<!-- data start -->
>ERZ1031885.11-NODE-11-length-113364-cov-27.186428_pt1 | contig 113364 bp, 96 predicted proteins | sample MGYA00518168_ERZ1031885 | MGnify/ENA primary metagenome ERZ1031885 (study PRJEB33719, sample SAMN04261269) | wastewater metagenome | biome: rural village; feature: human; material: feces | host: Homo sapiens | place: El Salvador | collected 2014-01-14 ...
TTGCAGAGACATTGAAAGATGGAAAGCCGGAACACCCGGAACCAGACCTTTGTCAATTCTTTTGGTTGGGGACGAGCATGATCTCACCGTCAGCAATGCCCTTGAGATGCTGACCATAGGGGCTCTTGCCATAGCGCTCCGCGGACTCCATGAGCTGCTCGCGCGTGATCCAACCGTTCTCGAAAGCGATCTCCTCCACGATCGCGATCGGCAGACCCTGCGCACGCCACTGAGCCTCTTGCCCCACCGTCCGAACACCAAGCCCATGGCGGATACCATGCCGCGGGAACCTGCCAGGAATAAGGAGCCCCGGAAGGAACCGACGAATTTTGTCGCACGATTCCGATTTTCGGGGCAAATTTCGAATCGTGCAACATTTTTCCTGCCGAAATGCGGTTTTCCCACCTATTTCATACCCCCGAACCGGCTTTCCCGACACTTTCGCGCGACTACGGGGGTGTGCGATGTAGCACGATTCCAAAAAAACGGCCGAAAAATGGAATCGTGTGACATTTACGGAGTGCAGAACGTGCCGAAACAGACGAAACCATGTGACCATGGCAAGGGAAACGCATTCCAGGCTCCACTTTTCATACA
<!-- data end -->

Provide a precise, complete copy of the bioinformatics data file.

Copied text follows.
>ERZ1031885.11-NODE-11-length-113364-cov-27.186428_pt1 | contig 113364 bp, 96 predicted proteins | sample MGYA00518168_ERZ1031885 | MGnify/ENA primary metagenome ERZ1031885 (study PRJEB33719, sample SAMN04261269) | wastewater metagenome | biome: rural village; feature: human; material: feces | host: Homo sapiens | place: El Salvador | collected 2014-01-14 ...
TTGCAGAGACATTGAAAGATGGAAAGCCGGAACACCCGGAACCAGACCTTTGTCAATTCTTTTGGTTGGGGACGAGCATGATCTCACCGTCAGCAATGCCCTTGAGATGCTGACCATAGGGGCTCTTGCCATAGCGCTCCGCGGACTCCATGAGCTGCTCGCGCGTGATCCAACCGTTCTCGAAAGCGATCTCCTCCACGATCGCGATCGGCAGACCCTGCGCACGCCACTGAGCCTCTTGCCCCACCGTCCGAACACCAAGCCCATGGCGGATACCATGCCGCGGGAACCTGCCAGGAATAAGGAGCCCCGGAAGGAACCGACGAATTTTGTCGCACGATTCCGATTTTCGGGGCAAATTTCGAATCGTGCAACATTTTTCCTGCCGAAATGCGGTTTTCCCACCTATTTCATACCCCCGAACCGGCTTTCCCGACACTTTCGCGCGACTACGGGGGTGTGCGATGTAGCACGATTCCAAAAAAACGGCCGAAAAATGGAATCGTGTGACATTTACGGAGTGCAGAACGTGCCGAAACAGACGAAACCATGTGACCATGGCAAGGGAAACGCATTCCAGGCTCCACTTTTCATACA